Though it may be too soon to talk about the death of the corporate bond new issue market, it is fair to say that its health is deteriorating. Syndicate desks and investors have been left with not much new year cheer as supply in January dropped 20% to €9.1 billion compared with €12 billion in 2004, which is 50% down from the €25 billion issued in the first month of 2003.
“Issuance has fallen off a cliff,” says Suki Mann, senior credit strategist at SG, who feels that the corporate sector is awash with liquidity and has no reason to come to the debt capital markets. “If companies don’t need the cash, why issue?” he adds.
Many corporates took advantage of last year’s conducive market conditions to either pre-fund, exchange and buy back bonds or extend maturities. Another factor for the malaise of the primary market, argues Mann, was the marked increase in supply of corporate bonds in 2003 versus 2002. “I believe that for the first time the euro corporate pre-funded in 2003, which is not a normal occurrence,” he says.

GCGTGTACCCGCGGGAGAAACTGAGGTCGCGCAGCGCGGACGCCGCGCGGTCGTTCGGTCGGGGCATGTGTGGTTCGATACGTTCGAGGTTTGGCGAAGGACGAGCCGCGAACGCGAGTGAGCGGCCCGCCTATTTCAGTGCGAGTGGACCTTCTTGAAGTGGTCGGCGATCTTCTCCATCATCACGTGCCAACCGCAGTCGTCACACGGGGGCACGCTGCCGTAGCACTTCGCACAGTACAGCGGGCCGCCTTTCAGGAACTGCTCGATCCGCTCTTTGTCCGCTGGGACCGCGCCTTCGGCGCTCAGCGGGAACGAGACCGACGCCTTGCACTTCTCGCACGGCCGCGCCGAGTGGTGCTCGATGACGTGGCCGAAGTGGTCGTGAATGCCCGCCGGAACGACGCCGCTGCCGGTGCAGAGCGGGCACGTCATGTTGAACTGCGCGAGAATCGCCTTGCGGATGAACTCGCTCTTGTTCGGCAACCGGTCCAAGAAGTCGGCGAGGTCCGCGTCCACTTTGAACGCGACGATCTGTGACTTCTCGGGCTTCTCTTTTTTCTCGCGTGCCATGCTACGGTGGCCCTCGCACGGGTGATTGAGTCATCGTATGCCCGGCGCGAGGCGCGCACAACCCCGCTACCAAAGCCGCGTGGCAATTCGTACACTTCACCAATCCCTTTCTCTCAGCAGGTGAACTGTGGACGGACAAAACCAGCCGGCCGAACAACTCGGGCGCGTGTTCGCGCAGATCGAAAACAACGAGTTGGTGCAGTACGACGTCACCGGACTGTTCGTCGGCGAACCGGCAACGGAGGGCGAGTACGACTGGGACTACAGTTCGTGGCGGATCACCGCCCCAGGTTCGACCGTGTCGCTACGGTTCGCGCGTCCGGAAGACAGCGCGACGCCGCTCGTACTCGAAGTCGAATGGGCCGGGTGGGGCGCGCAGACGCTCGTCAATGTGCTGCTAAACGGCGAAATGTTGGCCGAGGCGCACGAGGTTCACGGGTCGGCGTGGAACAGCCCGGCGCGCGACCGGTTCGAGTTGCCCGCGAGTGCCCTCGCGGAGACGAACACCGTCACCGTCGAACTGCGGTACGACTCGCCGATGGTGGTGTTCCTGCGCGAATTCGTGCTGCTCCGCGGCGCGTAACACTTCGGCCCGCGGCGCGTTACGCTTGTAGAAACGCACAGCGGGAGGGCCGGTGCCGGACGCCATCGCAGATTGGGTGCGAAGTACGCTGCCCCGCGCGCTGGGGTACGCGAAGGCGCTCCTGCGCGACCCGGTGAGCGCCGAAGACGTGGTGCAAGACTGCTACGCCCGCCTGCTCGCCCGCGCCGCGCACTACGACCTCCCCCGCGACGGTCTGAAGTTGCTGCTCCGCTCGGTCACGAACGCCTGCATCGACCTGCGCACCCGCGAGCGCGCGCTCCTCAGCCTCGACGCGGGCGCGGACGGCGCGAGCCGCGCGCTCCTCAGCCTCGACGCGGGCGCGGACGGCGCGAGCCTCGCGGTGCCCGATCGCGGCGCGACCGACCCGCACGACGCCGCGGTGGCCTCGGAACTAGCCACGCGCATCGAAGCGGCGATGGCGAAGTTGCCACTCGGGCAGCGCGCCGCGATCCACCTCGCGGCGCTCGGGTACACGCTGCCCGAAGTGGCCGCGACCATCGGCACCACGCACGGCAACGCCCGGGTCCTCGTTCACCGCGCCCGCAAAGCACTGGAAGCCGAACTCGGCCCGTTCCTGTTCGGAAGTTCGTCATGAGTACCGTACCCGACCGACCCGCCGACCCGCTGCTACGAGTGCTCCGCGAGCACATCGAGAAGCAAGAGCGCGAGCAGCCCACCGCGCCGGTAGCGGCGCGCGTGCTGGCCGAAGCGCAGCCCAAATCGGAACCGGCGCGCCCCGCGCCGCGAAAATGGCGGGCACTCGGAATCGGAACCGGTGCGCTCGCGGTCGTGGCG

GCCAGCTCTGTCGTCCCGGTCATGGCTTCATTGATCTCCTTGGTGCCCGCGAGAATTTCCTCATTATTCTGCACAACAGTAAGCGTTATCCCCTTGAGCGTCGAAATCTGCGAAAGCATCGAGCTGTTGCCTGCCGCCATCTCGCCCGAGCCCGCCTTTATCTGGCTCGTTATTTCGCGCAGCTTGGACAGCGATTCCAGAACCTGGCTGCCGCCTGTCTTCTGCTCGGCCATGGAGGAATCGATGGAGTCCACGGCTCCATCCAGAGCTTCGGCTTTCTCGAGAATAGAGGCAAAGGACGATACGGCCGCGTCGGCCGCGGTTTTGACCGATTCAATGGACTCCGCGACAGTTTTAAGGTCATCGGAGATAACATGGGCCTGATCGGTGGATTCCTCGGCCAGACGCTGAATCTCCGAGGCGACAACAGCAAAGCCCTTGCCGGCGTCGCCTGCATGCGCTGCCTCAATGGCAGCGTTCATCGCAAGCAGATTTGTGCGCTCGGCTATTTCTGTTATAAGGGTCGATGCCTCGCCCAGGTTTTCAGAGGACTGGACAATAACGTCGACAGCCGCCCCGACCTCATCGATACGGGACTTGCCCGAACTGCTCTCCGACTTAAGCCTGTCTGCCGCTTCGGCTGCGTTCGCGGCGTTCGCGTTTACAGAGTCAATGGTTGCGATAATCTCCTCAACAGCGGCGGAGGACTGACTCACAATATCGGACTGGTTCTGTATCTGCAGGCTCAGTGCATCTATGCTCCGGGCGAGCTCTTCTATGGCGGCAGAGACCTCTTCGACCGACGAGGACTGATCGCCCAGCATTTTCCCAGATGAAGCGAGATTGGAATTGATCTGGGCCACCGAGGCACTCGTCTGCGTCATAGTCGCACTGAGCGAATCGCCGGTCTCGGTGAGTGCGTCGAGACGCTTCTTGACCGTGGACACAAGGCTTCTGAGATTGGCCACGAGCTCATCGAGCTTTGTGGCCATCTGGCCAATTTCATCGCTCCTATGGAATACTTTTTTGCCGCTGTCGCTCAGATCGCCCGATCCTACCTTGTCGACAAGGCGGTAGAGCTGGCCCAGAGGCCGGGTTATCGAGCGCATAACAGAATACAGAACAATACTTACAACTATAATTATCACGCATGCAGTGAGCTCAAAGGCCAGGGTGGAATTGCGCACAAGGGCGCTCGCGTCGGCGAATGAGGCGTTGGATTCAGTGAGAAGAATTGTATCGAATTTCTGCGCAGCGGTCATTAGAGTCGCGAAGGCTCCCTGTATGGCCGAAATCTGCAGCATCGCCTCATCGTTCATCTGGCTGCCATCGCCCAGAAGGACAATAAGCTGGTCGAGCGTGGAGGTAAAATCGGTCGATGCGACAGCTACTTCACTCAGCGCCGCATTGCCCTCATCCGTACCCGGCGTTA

Traditionally, issuance is geared to the first half of the year, but some analysts believe that the market may have to wait until the second half of year before supply starts to pick up. Arndt Muthreich, head of credit research at Dresdner Kleinwort Wasserstein, argues that much of this will come from the knock-on effects of rising merger and acquisition activity and rising shareholder power.
“Reduced financial and liquidity positions caused by share buybacks and dividend pay-offs could result in a need to issue bonds,” he says.